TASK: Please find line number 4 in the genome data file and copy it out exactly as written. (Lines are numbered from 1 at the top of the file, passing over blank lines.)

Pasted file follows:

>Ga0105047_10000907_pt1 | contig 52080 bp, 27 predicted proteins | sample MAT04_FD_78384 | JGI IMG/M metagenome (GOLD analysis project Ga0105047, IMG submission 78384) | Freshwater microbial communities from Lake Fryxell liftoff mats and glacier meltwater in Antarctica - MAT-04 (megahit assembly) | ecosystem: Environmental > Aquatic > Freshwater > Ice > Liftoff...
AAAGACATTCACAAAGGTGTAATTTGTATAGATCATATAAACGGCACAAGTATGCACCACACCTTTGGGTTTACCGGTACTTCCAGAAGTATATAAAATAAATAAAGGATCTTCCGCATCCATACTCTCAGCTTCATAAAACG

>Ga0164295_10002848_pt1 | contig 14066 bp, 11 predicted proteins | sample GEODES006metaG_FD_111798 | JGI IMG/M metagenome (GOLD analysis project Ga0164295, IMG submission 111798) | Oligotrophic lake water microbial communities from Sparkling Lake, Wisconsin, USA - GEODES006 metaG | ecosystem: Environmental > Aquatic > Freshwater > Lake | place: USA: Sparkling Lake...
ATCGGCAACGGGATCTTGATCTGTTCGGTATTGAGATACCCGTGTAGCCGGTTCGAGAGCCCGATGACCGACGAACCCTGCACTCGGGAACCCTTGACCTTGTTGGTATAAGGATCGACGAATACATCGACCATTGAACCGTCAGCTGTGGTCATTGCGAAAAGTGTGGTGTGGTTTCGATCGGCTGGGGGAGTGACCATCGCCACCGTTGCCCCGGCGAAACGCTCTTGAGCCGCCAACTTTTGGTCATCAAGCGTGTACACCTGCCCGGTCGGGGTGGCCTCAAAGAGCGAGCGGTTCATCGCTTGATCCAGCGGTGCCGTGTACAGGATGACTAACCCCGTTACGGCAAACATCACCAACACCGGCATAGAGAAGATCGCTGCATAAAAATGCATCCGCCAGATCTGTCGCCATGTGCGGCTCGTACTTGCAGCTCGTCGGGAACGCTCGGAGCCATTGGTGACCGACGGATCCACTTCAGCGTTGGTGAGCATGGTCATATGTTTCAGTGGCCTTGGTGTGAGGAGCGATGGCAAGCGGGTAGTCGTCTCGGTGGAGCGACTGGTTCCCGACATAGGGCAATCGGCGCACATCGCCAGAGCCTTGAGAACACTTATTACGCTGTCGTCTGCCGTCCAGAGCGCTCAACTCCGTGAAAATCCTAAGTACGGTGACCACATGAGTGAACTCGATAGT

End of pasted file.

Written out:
ATCGGCAACGGGATCTTGATCTGTTCGGTATTGAGATACCCGTGTAGCCGGTTCGAGAGCCCGATGACCGACGAACCCTGCACTCGGGAACCCTTGACCTTGTTGGTATAAGGATCGACGAATACATCGACCATTGAACCGTCAGCTGTGGTCATTGCGAAAAGTGTGGTGTGGTTTCGATCGGCTGGGGGAGTGACCATCGCCACCGTTGCCCCGGCGAAACGCTCTTGAGCCGCCAACTTTTGGTCATCAAGCGTGTACACCTGCCCGGTCGGGGTGGCCTCAAAGAGCGAGCGGTTCATCGCTTGATCCAGCGGTGCCGTGTACAGGATGACTAACCCCGTTACGGCAAACATCACCAACACCGGCATAGAGAAGATCGCTGCATAAAAATGCATCCGCCAGATCTGTCGCCATGTGCGGCTCGTACTTGCAGCTCGTCGGGAACGCTCGGAGCCATTGGTGACCGACGGATCCACTTCAGCGTTGGTGAGCATGGTCATATGTTTCAGTGGCCTTGGTGTGAGGAGCGATGGCAAGCGGGTAGTCGTCTCGGTGGAGCGACTGGTTCCCGACATAGGGCAATCGGCGCACATCGCCAGAGCCTTGAGAACACTTATTACGCTGTCGTCTGCCGTCCAGAGCGCTCAACTCCGTGAAAATCCTAAGTACGGTGACCACATGAGTGAACTCGATAGT